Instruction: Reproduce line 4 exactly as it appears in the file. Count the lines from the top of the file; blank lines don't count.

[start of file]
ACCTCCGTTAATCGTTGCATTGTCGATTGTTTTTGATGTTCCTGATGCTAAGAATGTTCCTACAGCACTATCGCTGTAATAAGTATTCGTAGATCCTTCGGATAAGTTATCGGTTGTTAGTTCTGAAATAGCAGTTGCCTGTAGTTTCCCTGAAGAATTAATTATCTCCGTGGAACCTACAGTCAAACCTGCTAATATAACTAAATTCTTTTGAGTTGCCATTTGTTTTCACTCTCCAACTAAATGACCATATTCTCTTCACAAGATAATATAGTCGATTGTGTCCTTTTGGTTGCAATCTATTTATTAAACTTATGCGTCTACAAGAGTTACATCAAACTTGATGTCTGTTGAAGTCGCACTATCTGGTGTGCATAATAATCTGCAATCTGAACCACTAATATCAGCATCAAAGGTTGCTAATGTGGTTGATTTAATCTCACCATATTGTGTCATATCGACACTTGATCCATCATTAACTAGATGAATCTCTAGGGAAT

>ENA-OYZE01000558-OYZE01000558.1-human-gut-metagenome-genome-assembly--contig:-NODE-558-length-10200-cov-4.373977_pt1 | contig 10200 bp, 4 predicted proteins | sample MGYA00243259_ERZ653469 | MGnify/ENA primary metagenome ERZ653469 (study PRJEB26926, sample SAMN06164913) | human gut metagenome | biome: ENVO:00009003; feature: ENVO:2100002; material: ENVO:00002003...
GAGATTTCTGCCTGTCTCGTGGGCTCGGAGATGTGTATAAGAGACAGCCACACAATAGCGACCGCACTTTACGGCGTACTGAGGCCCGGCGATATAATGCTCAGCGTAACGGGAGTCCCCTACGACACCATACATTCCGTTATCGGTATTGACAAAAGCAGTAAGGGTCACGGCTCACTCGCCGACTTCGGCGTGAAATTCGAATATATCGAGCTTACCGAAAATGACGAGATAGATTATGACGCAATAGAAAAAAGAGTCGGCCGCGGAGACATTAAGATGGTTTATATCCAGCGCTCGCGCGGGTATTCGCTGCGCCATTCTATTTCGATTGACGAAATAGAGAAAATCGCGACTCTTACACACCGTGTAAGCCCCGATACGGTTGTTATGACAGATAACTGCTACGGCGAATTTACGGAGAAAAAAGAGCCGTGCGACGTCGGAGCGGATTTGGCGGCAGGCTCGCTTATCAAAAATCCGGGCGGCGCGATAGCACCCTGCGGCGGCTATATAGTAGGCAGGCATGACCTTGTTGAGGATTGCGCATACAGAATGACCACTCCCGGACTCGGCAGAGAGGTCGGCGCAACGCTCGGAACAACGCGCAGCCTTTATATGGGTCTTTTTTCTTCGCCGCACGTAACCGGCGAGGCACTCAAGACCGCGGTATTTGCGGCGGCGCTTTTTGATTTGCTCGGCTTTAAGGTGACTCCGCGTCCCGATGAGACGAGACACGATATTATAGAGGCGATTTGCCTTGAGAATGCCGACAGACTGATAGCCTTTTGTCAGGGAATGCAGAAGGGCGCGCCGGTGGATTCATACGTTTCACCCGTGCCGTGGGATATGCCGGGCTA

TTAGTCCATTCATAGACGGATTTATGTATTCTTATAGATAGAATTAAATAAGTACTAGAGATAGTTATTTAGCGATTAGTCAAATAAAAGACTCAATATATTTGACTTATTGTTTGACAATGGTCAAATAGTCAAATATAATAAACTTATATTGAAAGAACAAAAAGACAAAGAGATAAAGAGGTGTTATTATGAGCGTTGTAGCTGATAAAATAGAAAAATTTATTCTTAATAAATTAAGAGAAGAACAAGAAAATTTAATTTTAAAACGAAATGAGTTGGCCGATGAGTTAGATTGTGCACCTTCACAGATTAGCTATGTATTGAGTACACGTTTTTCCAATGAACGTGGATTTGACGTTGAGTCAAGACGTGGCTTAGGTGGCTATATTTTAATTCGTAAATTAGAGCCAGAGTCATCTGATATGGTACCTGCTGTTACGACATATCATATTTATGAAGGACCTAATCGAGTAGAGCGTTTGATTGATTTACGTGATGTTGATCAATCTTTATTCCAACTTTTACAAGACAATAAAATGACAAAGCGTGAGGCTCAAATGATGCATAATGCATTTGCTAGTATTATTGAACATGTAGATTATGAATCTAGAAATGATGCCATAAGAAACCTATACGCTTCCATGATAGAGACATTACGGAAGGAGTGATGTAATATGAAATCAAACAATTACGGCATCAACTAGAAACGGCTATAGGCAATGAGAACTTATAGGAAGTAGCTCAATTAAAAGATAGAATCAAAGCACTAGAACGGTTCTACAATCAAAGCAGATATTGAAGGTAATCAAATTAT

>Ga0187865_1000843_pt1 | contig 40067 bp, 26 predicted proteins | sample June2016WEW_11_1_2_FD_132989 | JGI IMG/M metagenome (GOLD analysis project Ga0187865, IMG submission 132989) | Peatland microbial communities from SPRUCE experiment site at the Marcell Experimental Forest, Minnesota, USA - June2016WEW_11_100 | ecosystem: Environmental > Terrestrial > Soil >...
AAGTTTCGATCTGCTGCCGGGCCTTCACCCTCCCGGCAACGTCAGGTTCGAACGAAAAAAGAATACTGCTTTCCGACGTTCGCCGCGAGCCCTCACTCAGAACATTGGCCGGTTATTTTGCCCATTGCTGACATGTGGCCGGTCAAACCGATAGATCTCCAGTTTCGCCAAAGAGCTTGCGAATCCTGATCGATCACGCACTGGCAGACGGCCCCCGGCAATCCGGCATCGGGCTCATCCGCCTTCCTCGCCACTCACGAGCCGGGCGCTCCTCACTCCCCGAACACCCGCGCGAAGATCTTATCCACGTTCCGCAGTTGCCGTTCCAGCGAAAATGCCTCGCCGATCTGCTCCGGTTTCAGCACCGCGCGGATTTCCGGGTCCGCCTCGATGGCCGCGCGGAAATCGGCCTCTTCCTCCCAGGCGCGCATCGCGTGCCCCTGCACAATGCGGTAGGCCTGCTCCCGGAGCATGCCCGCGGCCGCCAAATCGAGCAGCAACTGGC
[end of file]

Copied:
TTAGTCCATTCATAGACGGATTTATGTATTCTTATAGATAGAATTAAATAAGTACTAGAGATAGTTATTTAGCGATTAGTCAAATAAAAGACTCAATATATTTGACTTATTGTTTGACAATGGTCAAATAGTCAAATATAATAAACTTATATTGAAAGAACAAAAAGACAAAGAGATAAAGAGGTGTTATTATGAGCGTTGTAGCTGATAAAATAGAAAAATTTATTCTTAATAAATTAAGAGAAGAACAAGAAAATTTAATTTTAAAACGAAATGAGTTGGCCGATGAGTTAGATTGTGCACCTTCACAGATTAGCTATGTATTGAGTACACGTTTTTCCAATGAACGTGGATTTGACGTTGAGTCAAGACGTGGCTTAGGTGGCTATATTTTAATTCGTAAATTAGAGCCAGAGTCATCTGATATGGTACCTGCTGTTACGACATATCATATTTATGAAGGACCTAATCGAGTAGAGCGTTTGATTGATTTACGTGATGTTGATCAATCTTTATTCCAACTTTTACAAGACAATAAAATGACAAAGCGTGAGGCTCAAATGATGCATAATGCATTTGCTAGTATTATTGAACATGTAGATTATGAATCTAGAAATGATGCCATAAGAAACCTATACGCTTCCATGATAGAGACATTACGGAAGGAGTGATGTAATATGAAATCAAACAATTACGGCATCAACTAGAAACGGCTATAGGCAATGAGAACTTATAGGAAGTAGCTCAATTAAAAGATAGAATCAAAGCACTAGAACGGTTCTACAATCAAAGCAGATATTGAAGGTAATCAAATTAT